SDG 8: Promote sustained, inclusive and sustainable economic growth, full and productive employment and decent work for all, in particular: Target 8.5 By 2030, achieve full and productive employment and decent work for all women and men, including for young people and persons with disabilities, and equal pay for work of equal value. Target 8.7 Take immediate and effective measures to eradicate forced labor, end modern slavery and human trafficking and secure the prohibition and elimination of the worst forms of child labor, including recruitment and use of child soldiers, and by 2025 end child labor in all its forms; Target 8.8 Protect labor rights and promote safe and secure working environments for all workers, including migrant workers, in particular women migrants, and those in precarious employment.

Taking Action

Due Diligence Lines of Inquiry
  • How does the company ensure protection of workers’ rights for outsourced labor? To what extent do policies and protections apply to temporary/agency workers?
  • Have we reviewed the labor provider’s Code of Conduct and other relevant policies to check whether they include commitments not to charge recruitment fees to workers and not to retain their identity documents? Are there any “red flags” present, e.g. where the labor provider is unwilling to provide details about their processes or where there are historical complaints or negative findings against the provider?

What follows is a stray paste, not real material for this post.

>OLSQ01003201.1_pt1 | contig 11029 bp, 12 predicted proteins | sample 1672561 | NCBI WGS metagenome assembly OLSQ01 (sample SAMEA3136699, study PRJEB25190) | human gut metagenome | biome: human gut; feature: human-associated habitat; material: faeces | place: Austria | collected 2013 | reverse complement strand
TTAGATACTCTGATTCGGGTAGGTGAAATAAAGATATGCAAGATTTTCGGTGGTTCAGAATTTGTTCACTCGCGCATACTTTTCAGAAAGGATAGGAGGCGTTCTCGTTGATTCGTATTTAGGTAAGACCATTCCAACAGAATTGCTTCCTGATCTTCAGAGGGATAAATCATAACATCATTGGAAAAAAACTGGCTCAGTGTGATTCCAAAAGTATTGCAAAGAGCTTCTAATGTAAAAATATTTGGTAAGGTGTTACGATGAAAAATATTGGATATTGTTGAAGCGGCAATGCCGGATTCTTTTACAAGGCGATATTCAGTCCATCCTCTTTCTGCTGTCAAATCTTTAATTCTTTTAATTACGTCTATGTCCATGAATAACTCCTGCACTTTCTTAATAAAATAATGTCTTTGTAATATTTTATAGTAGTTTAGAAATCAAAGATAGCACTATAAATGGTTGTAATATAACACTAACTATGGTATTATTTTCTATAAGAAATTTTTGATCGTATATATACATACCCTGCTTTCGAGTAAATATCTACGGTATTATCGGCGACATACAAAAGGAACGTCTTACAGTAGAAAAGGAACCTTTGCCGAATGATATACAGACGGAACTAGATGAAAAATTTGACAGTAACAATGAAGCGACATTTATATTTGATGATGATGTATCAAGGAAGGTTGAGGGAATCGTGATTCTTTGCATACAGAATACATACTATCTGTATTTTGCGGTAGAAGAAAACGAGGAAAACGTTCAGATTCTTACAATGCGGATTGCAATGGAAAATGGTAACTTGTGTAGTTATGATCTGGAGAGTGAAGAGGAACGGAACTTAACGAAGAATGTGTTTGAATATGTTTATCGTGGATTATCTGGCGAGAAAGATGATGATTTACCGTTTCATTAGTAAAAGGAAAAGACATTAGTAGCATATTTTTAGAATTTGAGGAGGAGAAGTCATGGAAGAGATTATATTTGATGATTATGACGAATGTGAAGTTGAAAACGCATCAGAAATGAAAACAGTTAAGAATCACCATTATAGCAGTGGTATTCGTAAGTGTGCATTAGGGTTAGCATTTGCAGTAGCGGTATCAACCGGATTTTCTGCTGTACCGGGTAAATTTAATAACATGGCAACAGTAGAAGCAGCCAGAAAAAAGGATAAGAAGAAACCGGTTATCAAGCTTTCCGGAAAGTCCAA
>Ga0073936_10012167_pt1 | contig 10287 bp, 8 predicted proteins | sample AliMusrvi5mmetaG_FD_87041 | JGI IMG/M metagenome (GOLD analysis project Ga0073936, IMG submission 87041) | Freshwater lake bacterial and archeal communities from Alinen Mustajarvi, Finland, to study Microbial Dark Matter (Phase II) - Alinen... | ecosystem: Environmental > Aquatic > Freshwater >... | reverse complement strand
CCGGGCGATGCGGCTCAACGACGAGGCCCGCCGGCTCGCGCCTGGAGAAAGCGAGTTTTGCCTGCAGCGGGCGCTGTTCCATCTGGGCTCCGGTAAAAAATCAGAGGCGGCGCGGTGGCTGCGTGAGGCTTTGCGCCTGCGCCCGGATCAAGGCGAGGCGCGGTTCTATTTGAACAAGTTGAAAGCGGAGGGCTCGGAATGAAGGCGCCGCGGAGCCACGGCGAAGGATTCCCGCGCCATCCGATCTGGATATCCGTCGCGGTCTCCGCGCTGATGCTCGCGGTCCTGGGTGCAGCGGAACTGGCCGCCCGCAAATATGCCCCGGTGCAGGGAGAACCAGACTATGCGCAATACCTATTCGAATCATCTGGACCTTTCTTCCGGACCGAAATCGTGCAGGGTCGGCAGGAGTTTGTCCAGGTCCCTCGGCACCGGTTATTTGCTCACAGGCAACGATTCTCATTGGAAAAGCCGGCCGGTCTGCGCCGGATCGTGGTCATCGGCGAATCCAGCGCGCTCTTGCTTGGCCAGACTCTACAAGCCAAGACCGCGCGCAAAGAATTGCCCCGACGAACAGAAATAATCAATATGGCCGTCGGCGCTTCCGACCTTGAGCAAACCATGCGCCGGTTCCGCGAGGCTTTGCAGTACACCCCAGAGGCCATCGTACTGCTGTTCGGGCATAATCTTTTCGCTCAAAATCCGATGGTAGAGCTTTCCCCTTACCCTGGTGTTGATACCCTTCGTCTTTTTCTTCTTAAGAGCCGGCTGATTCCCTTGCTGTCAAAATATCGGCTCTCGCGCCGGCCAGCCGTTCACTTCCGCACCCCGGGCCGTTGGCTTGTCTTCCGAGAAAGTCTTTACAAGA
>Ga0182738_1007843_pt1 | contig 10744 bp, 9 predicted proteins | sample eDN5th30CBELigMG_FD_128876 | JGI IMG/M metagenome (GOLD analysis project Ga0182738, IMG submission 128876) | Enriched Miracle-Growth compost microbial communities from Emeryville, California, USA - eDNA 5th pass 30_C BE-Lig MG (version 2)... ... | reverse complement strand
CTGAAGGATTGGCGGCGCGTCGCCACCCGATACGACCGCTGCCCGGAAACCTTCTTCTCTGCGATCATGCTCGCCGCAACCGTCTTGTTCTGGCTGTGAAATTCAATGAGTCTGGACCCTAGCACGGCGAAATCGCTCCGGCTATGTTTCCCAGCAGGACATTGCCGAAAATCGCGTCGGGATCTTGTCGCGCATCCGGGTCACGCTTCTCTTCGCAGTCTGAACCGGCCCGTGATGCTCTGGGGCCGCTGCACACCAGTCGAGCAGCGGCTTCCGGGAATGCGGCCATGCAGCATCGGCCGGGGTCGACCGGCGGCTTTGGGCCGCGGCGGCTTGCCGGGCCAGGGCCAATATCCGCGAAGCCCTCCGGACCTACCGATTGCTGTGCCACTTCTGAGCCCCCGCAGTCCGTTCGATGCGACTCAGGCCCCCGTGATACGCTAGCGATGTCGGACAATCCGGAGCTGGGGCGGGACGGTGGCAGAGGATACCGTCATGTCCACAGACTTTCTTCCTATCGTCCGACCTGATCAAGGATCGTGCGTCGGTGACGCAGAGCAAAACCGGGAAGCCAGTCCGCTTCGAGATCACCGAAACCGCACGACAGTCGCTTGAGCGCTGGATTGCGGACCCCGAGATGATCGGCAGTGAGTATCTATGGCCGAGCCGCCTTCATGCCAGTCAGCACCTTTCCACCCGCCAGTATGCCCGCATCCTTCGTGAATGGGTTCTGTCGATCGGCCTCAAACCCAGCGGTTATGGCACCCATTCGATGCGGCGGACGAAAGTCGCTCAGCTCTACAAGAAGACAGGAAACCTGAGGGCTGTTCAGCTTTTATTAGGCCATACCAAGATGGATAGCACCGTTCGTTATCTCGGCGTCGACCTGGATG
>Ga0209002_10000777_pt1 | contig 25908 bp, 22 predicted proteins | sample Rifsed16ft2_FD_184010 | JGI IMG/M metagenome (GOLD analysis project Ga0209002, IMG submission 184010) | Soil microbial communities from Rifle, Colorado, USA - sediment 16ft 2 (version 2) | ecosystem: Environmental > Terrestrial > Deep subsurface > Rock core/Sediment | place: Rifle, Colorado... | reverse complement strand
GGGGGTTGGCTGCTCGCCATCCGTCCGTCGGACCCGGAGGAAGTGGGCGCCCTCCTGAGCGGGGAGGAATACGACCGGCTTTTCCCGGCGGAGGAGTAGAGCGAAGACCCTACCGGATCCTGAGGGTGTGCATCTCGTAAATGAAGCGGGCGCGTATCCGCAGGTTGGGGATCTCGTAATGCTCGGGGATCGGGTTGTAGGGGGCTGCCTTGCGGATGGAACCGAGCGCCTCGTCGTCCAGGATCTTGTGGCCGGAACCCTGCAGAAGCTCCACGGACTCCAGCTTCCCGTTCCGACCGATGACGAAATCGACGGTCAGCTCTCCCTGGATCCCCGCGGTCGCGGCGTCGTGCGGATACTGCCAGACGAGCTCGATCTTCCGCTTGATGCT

• Is the labor provider offering “too good to be true” rates that would not allow it to meet minimum total wage costs. (including sick pay and statutory holidays), business overheads, management costs, etc.?
  • Do we have a clear service agreement with the labor provider, including clauses on social compliance (no recruitment fees, no unlawful retention of documents and valuables) as well as detailed charge rates, a confirmation that workers will be paid, a clear agreement to ensure the health and safety of all workers as a shared responsibility between the labor user and provider?
  • Do we conduct checks or audits of our labor provider to check that proper recruitment and contractual arrangements are in place; wages paid are correct, on time and without improper deductions; there is no debt bondage, harsh treatment or intimidation; workers’ accommodation is of an acceptable standard, etc.?Are the auditors and our staff equipped to detect the potentially complex pressures, abuses and exploitation of workers by labor providers?